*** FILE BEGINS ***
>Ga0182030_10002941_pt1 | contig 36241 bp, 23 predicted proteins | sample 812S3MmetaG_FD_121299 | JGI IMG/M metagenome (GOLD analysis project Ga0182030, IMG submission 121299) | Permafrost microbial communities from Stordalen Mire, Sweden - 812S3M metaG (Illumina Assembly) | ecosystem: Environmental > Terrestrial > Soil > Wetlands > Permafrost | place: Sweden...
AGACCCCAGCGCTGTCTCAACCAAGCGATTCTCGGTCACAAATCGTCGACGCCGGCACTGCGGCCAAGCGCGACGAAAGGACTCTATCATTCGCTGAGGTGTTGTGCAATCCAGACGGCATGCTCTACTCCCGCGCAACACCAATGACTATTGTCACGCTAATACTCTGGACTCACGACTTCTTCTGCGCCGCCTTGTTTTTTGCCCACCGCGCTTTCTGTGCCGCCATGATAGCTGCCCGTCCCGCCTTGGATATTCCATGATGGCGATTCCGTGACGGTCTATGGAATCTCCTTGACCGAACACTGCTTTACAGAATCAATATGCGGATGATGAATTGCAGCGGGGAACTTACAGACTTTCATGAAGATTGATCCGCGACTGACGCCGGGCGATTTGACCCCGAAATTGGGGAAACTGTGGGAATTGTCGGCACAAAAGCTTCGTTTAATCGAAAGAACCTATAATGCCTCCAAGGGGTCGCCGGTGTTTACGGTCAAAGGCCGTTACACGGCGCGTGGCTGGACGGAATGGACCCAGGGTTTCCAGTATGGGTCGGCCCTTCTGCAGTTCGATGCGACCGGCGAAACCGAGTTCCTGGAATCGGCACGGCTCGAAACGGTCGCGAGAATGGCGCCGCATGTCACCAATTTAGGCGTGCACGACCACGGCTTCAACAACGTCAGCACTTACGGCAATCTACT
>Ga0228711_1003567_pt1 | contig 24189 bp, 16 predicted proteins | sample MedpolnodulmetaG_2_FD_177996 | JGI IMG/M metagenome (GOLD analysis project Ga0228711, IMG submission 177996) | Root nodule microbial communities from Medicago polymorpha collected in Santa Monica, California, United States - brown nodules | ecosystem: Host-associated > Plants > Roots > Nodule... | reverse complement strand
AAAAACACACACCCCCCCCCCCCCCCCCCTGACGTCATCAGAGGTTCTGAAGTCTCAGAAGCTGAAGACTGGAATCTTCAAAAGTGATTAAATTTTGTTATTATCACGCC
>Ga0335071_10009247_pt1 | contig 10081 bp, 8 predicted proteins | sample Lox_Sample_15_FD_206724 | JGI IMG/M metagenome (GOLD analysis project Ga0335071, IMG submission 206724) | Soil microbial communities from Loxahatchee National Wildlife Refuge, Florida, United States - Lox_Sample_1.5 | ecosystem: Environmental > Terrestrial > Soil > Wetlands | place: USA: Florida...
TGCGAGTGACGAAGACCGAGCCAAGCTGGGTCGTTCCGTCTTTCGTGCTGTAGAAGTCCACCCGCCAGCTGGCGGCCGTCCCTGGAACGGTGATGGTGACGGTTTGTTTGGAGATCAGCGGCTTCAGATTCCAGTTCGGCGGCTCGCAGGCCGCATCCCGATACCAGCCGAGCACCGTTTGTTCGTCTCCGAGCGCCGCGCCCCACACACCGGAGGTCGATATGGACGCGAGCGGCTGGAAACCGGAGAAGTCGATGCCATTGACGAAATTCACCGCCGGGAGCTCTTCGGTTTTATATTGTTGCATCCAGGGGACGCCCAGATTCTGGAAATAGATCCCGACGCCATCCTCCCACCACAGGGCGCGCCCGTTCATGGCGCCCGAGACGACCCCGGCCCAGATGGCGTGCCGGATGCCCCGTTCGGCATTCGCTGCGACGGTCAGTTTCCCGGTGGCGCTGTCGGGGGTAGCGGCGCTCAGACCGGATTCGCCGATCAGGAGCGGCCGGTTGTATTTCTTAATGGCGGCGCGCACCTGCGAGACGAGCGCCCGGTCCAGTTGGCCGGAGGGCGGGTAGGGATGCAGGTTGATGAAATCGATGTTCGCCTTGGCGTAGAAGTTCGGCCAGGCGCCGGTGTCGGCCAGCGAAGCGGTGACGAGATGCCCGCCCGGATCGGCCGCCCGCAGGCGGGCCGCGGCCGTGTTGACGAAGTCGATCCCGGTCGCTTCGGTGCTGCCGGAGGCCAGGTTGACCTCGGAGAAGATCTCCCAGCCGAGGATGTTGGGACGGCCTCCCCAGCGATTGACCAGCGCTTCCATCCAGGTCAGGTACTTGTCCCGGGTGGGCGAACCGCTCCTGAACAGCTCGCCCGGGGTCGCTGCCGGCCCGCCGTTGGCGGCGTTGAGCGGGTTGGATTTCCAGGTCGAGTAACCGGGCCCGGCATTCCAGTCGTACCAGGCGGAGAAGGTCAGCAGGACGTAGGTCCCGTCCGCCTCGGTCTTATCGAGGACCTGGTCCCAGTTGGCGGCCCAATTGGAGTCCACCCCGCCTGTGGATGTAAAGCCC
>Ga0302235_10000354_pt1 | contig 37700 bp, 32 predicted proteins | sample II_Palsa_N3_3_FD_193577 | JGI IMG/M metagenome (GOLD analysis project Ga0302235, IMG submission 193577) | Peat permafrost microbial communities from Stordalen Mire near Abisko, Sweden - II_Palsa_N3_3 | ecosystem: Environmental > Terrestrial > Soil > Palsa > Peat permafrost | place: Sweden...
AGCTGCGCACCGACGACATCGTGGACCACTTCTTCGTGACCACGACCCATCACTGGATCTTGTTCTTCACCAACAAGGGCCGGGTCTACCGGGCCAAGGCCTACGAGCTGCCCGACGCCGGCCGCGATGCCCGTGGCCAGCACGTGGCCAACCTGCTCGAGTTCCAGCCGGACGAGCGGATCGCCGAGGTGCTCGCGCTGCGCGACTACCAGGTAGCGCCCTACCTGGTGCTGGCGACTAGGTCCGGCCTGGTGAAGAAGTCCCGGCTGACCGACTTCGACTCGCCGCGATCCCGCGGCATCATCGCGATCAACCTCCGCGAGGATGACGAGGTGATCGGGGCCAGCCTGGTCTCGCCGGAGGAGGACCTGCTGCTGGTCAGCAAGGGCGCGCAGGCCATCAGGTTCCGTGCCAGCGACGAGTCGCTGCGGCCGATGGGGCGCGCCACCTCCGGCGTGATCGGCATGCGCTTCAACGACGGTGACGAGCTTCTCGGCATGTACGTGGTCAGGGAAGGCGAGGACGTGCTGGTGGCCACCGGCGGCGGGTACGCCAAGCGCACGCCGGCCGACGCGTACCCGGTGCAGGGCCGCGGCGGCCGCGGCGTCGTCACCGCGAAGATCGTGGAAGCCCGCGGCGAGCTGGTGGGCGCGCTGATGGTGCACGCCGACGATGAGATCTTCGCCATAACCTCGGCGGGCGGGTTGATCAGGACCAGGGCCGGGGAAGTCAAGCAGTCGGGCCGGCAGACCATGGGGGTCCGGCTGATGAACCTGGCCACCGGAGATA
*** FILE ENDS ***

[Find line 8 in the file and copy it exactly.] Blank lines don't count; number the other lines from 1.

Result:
AGCTGCGCACCGACGACATCGTGGACCACTTCTTCGTGACCACGACCCATCACTGGATCTTGTTCTTCACCAACAAGGGCCGGGTCTACCGGGCCAAGGCCTACGAGCTGCCCGACGCCGGCCGCGATGCCCGTGGCCAGCACGTGGCCAACCTGCTCGAGTTCCAGCCGGACGAGCGGATCGCCGAGGTGCTCGCGCTGCGCGACTACCAGGTAGCGCCCTACCTGGTGCTGGCGACTAGGTCCGGCCTGGTGAAGAAGTCCCGGCTGACCGACTTCGACTCGCCGCGATCCCGCGGCATCATCGCGATCAACCTCCGCGAGGATGACGAGGTGATCGGGGCCAGCCTGGTCTCGCCGGAGGAGGACCTGCTGCTGGTCAGCAAGGGCGCGCAGGCCATCAGGTTCCGTGCCAGCGACGAGTCGCTGCGGCCGATGGGGCGCGCCACCTCCGGCGTGATCGGCATGCGCTTCAACGACGGTGACGAGCTTCTCGGCATGTACGTGGTCAGGGAAGGCGAGGACGTGCTGGTGGCCACCGGCGGCGGGTACGCCAAGCGCACGCCGGCCGACGCGTACCCGGTGCAGGGCCGCGGCGGCCGCGGCGTCGTCACCGCGAAGATCGTGGAAGCCCGCGGCGAGCTGGTGGGCGCGCTGATGGTGCACGCCGACGATGAGATCTTCGCCATAACCTCGGCGGGCGGGTTGATCAGGACCAGGGCCGGGGAAGTCAAGCAGTCGGGCCGGCAGACCATGGGGGTCCGGCTGATGAACCTGGCCACCGGAGATA